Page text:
From Molecules to Business: Better Living Through Green Chemistry
12:19 pm US Eastern Time
Slides & Resources
Speaker presentation slides:
Dr. Anastas: Green Chemistry Benefits to Universities, States, and hte Marketplace
Dr. Newsome: Intersection of Green Chemistry and Materials Engineering: Employing Green Chemistry Principles to Advace Environmental Remediation Technologies
Dr. Rossi: Capturing Business Opportunities Through Green Chemistry
Eleventh in a series of calls organized by CHE and the Boston University Superfund Research Program (BU SRP).
Many often think of green chemistry as the practice of decreasing the volume or type of solvents in the laboratory or using less electricity. While these are important, green chemistry is actually the design of chemical products and processes that reduce or eliminate the generation of hazardous substances. These hazardous substances can be in the waste stream (discharges into the environment) or as reagents in chemical processes or, as chemicals in consumer products. By thinking of the organism (humans and wildlife) as a vessel in which chemical reactions take place, it becomes clear that the use of a chemical that interacts with cellular molecules might be predicted to result in disrupting the cell’s normal function.
According to the EPA, green chemistry applies across the life cycle of a chemical product, including its design, manufacture, use, and ultimate disposal. On this call three speakers introduced the principles of green chemistry, illustrated with well-documented endocrine disrupting chemicals and carcinogens. Speakers explored using these principles to develop technologies for cleaning up hazardous wastes without creating more waste. On the prevention end, speakers addressed how many businesses want to develop sustainability plans, yet don’t know how to identify safer chemicals for use in their formulations or products. We learned about tools available for selecting alternatives or safer products and how businesses of all sizes can embrace the principles AND increase their economic bottom line.
Nick Anastas, PhD, EPA, Senior Advisor for Green Chemistry, Office or Research and Development (ORD), National Risk Management Research Laboratory (NRMRL). Dr. Anastas serves as a green chemist in the Office of Environmental Stewardship at the U.S. Environmental Protection Agency, Region 1 New England. Dr. Anastas holds a PhD in environmental, earth and ocean sciences from University of Massachusetts, Boston and an MS in pharmacology from Northeastern University. Dr. Anastas has over 30 years of experience as a toxicologist, environmental scientist and regulator. Trained as a pharmacologist and analytical chemist, Dr. Anastas currently focuses on advancing green chemistry by leading the New England Green Chemistry Initiative. He is a human health and ecological risk assessor and has taught quality assurance & data evaluation for regulators, public entities and at the university level. This breadth of experience has prepared Dr. Anastas to holistically evaluate environmental information to assess and design safer, healthier and sustainable products. At present, Dr. Anastas is a faculty member in the chemistry department at the University of Massachusetts, Boston. He is teaching toxicology and green chemical design to graduate students in the Green Chemistry doctoral program. Dr. Anastas has published in the fields of green chemistry and risk assessment.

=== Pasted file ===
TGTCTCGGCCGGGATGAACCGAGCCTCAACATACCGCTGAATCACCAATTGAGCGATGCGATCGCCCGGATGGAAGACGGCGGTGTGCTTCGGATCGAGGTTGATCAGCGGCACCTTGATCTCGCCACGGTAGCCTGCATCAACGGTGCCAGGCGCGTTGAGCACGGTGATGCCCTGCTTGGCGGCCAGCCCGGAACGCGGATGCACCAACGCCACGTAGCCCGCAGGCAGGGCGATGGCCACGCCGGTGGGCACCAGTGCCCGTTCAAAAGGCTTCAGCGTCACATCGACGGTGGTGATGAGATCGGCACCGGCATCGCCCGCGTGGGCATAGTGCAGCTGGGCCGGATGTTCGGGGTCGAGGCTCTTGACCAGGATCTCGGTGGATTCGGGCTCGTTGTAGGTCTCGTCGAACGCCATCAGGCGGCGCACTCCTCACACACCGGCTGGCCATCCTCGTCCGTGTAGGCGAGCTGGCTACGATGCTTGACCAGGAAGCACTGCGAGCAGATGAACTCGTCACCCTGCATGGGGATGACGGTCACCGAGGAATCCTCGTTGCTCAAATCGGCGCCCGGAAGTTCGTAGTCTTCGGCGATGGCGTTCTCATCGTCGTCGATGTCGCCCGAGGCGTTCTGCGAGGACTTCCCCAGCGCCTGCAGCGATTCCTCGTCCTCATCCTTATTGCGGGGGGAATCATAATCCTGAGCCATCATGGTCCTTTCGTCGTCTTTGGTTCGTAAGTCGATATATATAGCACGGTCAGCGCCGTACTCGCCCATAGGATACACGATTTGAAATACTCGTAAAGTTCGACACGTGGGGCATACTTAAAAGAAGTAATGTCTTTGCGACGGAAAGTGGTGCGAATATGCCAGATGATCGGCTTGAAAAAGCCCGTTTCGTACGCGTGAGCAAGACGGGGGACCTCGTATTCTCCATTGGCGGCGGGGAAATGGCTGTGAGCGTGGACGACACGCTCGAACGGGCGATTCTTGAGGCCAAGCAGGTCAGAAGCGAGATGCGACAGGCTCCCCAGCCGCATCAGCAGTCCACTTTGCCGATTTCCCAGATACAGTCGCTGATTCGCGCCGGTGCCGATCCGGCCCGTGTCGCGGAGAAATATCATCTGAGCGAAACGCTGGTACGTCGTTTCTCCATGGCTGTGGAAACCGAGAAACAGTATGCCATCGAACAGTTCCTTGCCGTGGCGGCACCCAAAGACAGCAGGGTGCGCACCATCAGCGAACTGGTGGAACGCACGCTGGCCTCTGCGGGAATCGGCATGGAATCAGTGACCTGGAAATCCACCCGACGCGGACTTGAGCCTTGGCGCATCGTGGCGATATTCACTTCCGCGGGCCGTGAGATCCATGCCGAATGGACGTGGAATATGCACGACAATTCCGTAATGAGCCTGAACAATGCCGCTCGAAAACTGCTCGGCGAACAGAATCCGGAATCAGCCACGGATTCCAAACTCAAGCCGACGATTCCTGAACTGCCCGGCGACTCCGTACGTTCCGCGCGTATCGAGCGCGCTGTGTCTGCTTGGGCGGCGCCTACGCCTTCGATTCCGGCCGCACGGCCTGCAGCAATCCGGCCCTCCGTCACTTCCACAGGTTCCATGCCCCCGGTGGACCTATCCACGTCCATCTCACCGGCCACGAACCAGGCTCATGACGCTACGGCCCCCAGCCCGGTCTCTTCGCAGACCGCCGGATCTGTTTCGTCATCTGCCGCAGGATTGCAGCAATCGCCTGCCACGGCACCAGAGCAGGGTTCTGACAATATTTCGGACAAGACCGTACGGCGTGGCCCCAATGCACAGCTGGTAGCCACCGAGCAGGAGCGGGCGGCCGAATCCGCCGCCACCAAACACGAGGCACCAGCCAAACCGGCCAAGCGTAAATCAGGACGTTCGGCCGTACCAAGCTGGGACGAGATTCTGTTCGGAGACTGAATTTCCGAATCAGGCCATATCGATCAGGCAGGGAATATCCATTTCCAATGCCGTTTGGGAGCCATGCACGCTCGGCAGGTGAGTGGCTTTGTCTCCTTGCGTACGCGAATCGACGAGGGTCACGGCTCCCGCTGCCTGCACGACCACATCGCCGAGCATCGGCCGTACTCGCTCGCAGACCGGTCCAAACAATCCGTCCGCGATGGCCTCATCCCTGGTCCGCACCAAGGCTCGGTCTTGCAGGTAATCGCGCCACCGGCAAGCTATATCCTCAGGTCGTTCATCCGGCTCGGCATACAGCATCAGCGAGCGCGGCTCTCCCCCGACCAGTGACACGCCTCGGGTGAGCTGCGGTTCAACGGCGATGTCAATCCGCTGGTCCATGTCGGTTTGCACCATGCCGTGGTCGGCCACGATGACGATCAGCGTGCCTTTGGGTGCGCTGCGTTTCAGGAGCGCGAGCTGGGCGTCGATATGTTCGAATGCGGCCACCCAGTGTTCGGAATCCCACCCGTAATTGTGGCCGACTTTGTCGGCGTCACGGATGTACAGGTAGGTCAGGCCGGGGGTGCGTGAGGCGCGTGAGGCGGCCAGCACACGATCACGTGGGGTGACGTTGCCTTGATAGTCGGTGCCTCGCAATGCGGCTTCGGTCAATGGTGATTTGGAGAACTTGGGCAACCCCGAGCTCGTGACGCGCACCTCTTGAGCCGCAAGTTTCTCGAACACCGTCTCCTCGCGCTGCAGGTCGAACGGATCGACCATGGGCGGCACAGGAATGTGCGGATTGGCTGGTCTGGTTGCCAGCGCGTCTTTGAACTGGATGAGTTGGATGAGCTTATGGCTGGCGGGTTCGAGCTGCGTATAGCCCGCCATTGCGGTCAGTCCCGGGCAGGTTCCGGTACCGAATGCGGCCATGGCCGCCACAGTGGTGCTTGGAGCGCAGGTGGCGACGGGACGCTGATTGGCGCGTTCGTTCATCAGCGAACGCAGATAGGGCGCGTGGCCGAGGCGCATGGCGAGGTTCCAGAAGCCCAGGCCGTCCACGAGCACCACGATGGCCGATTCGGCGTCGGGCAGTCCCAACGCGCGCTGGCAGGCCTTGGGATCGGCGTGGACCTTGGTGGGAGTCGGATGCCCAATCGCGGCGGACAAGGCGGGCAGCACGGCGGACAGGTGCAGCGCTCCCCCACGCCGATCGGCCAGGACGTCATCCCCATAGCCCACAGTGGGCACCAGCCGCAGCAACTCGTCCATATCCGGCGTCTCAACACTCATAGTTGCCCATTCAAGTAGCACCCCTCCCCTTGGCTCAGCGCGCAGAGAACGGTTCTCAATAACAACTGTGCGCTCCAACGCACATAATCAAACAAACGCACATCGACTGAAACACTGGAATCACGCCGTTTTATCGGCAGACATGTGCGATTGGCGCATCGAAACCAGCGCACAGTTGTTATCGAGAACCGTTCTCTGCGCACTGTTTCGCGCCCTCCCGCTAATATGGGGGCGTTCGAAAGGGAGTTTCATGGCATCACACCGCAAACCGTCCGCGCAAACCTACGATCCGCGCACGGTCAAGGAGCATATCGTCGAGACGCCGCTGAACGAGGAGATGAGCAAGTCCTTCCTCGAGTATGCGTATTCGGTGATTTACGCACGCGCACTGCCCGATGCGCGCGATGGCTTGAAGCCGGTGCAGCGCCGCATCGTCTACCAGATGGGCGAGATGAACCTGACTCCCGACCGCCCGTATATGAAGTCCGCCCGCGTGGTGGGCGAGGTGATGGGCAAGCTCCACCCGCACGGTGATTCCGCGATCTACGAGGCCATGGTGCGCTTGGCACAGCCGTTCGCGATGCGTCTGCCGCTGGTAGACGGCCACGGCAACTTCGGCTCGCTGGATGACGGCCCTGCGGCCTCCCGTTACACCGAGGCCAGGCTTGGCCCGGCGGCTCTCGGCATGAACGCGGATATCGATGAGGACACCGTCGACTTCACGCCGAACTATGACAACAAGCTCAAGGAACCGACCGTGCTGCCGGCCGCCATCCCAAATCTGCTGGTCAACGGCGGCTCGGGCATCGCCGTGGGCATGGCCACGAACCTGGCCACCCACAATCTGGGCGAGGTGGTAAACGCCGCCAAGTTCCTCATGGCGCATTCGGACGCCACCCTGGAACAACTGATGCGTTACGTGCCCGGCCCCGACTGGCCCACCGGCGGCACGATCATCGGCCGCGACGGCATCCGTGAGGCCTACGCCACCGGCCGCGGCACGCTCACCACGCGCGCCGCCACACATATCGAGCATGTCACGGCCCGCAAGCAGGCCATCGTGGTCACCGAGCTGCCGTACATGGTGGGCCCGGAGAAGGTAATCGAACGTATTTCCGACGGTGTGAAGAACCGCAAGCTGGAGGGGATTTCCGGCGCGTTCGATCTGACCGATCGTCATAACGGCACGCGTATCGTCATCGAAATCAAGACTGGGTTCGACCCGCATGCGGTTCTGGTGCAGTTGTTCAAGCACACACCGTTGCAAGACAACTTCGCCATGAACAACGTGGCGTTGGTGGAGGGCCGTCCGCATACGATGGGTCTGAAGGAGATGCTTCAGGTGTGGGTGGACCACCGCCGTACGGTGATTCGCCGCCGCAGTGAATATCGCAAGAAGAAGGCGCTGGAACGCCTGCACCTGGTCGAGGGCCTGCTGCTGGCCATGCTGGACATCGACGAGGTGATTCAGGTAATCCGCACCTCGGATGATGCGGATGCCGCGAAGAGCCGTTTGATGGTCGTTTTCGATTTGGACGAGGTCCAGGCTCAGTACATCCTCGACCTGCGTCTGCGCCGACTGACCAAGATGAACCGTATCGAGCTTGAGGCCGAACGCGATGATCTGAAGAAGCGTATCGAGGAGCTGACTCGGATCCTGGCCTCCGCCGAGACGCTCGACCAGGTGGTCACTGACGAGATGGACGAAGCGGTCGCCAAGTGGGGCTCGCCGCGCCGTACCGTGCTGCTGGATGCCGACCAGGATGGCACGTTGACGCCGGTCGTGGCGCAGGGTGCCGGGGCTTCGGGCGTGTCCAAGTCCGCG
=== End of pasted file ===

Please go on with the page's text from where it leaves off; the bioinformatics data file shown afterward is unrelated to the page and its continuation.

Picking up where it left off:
Brad Newsome, PhD, University of Kentucky SRP. Dr. Newsome is the 17th recipient of the annual Karen Wetterhahn Memorial Award. The award, which recognizes outstanding SRP graduates and postdoctoral researchers, was presented at the 2014 SRP Annual Meeting in San Jose, CA. The SRP acknowledged Dr. Newsome for his contributions at the interface of basic sciences, environmental engineering, and biomedicine for the larger purpose of impacting public health. Dr. Newsome received his doctoral degree in May 2014 under the guidance of UK professor of nutrition and toxicology and UK SRP Center director Bernhard Hennig, PhD. During his doctoral work, Newsome investigated how nutrition can modulate the effects of exposure to environmental chemicals as well as research to develop systems that use nanomaterials for removal of contaminants in water supplies. He is continuing this research at UK as a postdoctoral scholar and will also serve as the graduate and postdoctoral training coordinator for the UK SRP Center.
Mark Rossi, PhD, of Clean Production Action and BizNGO. Dr. Mark Rossi develops innovative programs, tools, and networks to advance the use of safer chemicals and sustainable materials. Dr. Rossi founded BizNGO in 2006 to bring thought leaders together to define best business practices in selecting safer alternatives to toxic chemicals and unsustainable materials. The BizNGO community is now over 600 individuals. Mark led the development of BizNGO's visionary Principles for Safer Chemicals. He also co-founded the Sustainable Biomaterials Collaborative (SBC) to spur the introduction and use of biomaterials that are sustainable from cradle to cradle. With SBC, Mark co-authored its Guidelines for Sustainable Bioplastics and co-led the creation of the BioSpecs - Environmentally Preferable Purchasing Specifications for Compostable Biobased Food Service Ware). Mark is the co-author of CPA's Green Screen for Safer Chemicals. He also co-authored CPA's Plastics Scorecard, a tool for benchmarking plastics based on green chemistry principles and closed loop systems.
The call was moderated by Dr. Wendy Heiger-Bernays from the BU Superfund Research Program.